Obesity is threatening rural American’s ability to serve in the military

Rural Americans have a long history of stepping up to serve our country, but now, COVID-19 and childhood obesity are threatening their ability to serve.

Childhood malnutrition is a threat to national security, according to a new report from Mission: Readiness, a group of 750 retired admirals and generals.

Retired Admiral Jamie Barnett says that the strength of our country depends on the ability to recruit military-age young people.

According to ADM Barnett, “We have to have people who are strong, not only in body but in mind. The military is a very complex system now, we have complex weapon programs, sensor programs. Yes, you have to be able to pick up a rifle, but you have to do a lot more than that.”

The study shows 71 percent of young people cannot serve in the military, with obesity being the single largest health reason. He says that the issue affects rural America worse than urban areas.

“The obesity problem actually affects rural areas more than it does urban areas, and so many of our military people come from rural areas, southern areas like where I live,” Barnett states. “So, we need to pay particular attention to that. It may be harder in those areas to get those programs going, and that’s why we need congressional attention to this, as soon as possible.”

He says military leadership has a long history of advancing nutrition policy: “Actually, admirals and generals got involved in this after World War II; the military went to Congress in 1946 and said, ‘hey, the major reason why we couldn’t accept people for the draft, for WWII, was for malnutrition,’ and that’s where the school lunch program came about and has continued to this day.”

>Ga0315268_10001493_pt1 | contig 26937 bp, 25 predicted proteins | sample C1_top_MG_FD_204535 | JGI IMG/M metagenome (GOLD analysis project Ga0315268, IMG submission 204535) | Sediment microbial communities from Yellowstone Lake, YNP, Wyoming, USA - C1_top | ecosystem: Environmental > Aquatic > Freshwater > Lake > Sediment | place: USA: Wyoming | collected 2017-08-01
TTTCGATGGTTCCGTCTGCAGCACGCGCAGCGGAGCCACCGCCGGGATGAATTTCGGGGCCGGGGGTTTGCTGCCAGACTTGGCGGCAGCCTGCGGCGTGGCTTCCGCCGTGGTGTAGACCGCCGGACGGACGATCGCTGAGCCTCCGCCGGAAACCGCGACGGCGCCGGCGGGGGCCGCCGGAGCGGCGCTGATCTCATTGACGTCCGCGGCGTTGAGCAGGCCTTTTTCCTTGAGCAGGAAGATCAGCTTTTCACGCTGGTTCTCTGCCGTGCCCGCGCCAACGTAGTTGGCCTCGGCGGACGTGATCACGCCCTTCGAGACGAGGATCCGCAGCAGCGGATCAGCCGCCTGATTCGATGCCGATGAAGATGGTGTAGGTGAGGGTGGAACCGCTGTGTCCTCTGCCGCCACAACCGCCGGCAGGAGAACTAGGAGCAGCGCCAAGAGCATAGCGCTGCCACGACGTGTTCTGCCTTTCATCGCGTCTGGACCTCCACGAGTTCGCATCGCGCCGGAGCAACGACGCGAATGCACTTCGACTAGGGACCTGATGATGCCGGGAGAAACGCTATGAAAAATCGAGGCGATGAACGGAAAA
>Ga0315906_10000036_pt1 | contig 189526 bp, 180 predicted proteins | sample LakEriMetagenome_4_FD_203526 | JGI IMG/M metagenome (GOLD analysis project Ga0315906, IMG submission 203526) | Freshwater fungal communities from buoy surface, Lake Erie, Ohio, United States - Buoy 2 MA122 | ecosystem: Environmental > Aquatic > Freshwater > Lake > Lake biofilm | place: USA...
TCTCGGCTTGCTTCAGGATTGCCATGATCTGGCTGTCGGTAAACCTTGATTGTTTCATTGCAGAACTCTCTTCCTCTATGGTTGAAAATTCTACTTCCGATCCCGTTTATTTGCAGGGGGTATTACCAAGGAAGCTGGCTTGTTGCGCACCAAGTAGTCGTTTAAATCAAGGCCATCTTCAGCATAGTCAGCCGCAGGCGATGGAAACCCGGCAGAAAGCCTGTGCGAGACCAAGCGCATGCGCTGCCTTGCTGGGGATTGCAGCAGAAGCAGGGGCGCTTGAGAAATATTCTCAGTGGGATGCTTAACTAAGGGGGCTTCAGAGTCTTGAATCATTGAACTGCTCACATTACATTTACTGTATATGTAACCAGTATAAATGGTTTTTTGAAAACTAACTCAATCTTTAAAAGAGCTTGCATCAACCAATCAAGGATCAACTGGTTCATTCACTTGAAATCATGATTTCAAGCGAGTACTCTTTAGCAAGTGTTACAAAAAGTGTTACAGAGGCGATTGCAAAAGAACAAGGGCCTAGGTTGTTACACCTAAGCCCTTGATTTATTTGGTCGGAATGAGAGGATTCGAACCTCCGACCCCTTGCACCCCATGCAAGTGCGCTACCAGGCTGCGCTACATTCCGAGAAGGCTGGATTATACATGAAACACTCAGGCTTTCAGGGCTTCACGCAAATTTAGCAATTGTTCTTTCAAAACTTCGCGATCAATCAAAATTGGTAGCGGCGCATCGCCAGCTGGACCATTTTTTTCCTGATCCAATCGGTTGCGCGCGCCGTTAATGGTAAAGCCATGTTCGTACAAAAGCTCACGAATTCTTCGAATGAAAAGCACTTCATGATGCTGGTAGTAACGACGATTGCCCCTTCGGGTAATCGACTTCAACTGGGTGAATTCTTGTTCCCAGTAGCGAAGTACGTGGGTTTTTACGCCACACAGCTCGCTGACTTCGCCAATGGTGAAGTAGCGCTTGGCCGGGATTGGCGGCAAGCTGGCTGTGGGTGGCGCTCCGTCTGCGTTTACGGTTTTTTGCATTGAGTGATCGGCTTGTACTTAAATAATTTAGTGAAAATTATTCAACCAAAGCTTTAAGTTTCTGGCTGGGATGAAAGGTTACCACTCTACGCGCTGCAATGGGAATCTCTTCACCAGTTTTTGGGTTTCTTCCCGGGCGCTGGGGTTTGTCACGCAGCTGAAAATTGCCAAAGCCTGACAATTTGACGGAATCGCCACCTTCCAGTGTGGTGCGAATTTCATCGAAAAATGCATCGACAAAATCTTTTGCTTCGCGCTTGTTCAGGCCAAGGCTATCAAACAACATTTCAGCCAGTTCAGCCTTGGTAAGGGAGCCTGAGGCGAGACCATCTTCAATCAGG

Access to healthy food has become even more difficult during the pandemic. Mission: Readiness is calling on USDA to update the school lunch program to reach more students and address current and future nutrition needs.

“We need to make sure that food is being delivered where it needs to be-- school lunch programs. The USDA and Congress have eased up rules during COVID to make sure people are getting food,” he states. “We need to have those all the time we need to make sure that people are getting the fresh fruits and vegetables, the fresh food that they need.”

He says that the military compete with business and industry to create the best and brightest young people from across the country. A goal made difficult when malnutrition cuts into eligibility.

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